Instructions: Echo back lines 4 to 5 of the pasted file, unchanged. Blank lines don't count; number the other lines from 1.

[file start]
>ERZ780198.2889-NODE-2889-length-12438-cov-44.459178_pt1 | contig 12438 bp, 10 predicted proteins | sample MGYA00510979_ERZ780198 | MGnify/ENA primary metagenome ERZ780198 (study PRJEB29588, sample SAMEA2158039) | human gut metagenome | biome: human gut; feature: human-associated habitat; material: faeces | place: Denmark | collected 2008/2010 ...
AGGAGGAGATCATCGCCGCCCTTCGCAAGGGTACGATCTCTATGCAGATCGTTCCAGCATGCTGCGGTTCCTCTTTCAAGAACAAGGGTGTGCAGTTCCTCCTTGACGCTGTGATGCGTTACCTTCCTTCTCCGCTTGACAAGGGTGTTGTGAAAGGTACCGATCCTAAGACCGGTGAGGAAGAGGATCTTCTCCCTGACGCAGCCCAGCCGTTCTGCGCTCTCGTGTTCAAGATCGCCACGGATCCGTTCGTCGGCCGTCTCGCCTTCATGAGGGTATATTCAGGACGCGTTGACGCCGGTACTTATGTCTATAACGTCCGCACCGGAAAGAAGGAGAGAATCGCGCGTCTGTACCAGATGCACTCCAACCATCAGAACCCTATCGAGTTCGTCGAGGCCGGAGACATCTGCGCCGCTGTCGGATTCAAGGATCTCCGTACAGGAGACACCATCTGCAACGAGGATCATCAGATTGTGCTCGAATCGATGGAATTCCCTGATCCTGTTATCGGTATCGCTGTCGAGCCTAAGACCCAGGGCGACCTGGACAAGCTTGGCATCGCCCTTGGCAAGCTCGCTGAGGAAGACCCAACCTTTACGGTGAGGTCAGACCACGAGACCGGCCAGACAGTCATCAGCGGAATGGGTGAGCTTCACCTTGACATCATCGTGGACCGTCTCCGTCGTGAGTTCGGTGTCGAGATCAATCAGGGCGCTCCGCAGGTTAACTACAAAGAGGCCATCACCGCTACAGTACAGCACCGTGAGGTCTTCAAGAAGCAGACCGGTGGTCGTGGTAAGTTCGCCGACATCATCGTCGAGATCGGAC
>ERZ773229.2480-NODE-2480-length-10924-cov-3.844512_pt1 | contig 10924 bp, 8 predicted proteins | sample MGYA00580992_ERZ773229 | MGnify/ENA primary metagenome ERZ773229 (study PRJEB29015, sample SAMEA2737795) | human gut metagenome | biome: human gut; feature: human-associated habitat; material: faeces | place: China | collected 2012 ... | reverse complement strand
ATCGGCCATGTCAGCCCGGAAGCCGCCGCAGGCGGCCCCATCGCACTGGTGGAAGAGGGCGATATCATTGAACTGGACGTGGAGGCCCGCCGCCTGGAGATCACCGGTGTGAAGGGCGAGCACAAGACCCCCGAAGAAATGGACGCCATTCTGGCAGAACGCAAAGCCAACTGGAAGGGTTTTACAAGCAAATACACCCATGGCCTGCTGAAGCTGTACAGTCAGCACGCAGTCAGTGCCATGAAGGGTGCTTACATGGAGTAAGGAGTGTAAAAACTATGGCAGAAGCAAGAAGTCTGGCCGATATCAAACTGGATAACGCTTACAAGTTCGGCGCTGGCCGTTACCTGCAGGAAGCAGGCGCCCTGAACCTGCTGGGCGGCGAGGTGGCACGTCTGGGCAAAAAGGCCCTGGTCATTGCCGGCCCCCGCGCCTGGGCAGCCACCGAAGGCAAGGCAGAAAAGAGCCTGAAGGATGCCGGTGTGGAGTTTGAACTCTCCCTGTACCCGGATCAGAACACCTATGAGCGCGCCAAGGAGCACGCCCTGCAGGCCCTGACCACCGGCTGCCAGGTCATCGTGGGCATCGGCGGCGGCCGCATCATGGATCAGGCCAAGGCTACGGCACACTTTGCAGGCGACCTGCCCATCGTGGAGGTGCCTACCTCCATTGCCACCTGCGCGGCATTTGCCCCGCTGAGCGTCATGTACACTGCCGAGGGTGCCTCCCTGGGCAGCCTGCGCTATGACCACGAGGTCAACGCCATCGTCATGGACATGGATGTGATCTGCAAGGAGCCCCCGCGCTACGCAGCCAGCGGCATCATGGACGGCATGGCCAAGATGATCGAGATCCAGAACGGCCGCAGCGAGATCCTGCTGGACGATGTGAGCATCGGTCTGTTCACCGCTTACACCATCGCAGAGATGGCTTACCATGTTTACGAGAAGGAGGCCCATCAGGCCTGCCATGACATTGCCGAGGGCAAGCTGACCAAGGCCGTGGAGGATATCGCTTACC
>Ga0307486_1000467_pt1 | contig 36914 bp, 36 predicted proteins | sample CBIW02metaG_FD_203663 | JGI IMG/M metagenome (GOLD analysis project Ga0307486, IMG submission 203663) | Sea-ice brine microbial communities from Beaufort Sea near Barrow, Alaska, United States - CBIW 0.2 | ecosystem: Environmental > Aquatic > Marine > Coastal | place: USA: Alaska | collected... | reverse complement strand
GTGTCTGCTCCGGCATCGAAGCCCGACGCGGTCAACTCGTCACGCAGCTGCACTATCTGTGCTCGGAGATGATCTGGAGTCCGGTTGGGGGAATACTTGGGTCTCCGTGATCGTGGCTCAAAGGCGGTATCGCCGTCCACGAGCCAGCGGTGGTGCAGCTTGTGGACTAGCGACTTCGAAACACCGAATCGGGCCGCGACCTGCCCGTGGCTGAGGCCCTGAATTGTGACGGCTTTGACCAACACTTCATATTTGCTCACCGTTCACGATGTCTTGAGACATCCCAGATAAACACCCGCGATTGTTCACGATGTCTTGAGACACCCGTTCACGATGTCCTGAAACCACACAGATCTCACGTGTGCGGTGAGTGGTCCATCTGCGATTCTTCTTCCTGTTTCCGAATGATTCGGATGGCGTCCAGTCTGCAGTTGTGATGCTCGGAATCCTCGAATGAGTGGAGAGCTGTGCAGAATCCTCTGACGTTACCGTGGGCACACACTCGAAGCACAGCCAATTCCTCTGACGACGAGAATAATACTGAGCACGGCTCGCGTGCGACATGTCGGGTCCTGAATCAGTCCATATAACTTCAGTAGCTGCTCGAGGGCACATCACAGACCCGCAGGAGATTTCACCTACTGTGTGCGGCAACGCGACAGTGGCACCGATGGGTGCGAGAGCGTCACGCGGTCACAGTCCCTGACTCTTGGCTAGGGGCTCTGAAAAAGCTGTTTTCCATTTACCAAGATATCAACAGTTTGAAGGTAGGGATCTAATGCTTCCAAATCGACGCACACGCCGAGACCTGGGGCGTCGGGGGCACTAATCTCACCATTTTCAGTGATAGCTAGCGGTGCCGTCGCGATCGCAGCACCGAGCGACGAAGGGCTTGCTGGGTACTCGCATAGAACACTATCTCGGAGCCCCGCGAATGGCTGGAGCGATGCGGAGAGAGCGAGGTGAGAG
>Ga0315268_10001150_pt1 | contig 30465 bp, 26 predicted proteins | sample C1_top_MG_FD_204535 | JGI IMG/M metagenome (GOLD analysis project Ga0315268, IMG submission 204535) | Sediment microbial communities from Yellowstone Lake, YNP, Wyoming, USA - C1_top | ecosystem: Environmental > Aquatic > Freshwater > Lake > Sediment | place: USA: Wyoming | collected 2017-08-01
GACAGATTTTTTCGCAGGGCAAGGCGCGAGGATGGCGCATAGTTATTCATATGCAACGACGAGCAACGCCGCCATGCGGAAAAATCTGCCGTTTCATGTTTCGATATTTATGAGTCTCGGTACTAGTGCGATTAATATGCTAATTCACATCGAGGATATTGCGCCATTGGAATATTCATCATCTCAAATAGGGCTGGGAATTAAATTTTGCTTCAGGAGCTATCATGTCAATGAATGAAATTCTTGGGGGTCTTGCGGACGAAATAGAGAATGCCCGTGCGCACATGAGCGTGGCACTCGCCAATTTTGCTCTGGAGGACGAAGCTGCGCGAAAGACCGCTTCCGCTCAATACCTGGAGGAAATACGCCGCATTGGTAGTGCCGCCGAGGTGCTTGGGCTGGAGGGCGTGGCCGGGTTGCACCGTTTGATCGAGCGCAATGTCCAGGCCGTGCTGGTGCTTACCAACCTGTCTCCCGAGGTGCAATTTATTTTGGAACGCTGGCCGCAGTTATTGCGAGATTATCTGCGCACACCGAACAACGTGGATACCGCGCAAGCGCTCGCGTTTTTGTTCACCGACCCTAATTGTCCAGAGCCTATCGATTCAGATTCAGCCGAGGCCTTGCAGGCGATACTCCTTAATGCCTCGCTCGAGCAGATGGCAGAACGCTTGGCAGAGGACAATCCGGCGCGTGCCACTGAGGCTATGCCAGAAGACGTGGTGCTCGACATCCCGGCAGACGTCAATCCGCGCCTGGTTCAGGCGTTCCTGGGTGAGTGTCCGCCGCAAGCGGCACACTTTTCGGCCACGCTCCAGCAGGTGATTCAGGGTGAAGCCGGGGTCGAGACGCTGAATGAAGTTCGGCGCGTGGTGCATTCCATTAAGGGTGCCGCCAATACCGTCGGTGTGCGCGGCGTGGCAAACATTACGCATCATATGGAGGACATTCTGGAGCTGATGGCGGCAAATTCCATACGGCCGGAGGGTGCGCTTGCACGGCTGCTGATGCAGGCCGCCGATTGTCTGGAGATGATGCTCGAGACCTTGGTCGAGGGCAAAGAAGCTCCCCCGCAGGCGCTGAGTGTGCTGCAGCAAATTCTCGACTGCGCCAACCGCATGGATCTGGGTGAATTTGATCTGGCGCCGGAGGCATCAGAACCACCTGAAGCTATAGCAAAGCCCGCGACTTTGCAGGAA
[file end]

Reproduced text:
ATCGGCCATGTCAGCCCGGAAGCCGCCGCAGGCGGCCCCATCGCACTGGTGGAAGAGGGCGATATCATTGAACTGGACGTGGAGGCCCGCCGCCTGGAGATCACCGGTGTGAAGGGCGAGCACAAGACCCCCGAAGAAATGGACGCCATTCTGGCAGAACGCAAAGCCAACTGGAAGGGTTTTACAAGCAAATACACCCATGGCCTGCTGAAGCTGTACAGTCAGCACGCAGTCAGTGCCATGAAGGGTGCTTACATGGAGTAAGGAGTGTAAAAACTATGGCAGAAGCAAGAAGTCTGGCCGATATCAAACTGGATAACGCTTACAAGTTCGGCGCTGGCCGTTACCTGCAGGAAGCAGGCGCCCTGAACCTGCTGGGCGGCGAGGTGGCACGTCTGGGCAAAAAGGCCCTGGTCATTGCCGGCCCCCGCGCCTGGGCAGCCACCGAAGGCAAGGCAGAAAAGAGCCTGAAGGATGCCGGTGTGGAGTTTGAACTCTCCCTGTACCCGGATCAGAACACCTATGAGCGCGCCAAGGAGCACGCCCTGCAGGCCCTGACCACCGGCTGCCAGGTCATCGTGGGCATCGGCGGCGGCCGCATCATGGATCAGGCCAAGGCTACGGCACACTTTGCAGGCGACCTGCCCATCGTGGAGGTGCCTACCTCCATTGCCACCTGCGCGGCATTTGCCCCGCTGAGCGTCATGTACACTGCCGAGGGTGCCTCCCTGGGCAGCCTGCGCTATGACCACGAGGTCAACGCCATCGTCATGGACATGGATGTGATCTGCAAGGAGCCCCCGCGCTACGCAGCCAGCGGCATCATGGACGGCATGGCCAAGATGATCGAGATCCAGAACGGCCGCAGCGAGATCCTGCTGGACGATGTGAGCATCGGTCTGTTCACCGCTTACACCATCGCAGAGATGGCTTACCATGTTTACGAGAAGGAGGCCCATCAGGCCTGCCATGACATTGCCGAGGGCAAGCTGACCAAGGCCGTGGAGGATATCGCTTACC
>Ga0307486_1000467_pt1 | contig 36914 bp, 36 predicted proteins | sample CBIW02metaG_FD_203663 | JGI IMG/M metagenome (GOLD analysis project Ga0307486, IMG submission 203663) | Sea-ice brine microbial communities from Beaufort Sea near Barrow, Alaska, United States - CBIW 0.2 | ecosystem: Environmental > Aquatic > Marine > Coastal | place: USA: Alaska | collected... | reverse complement strand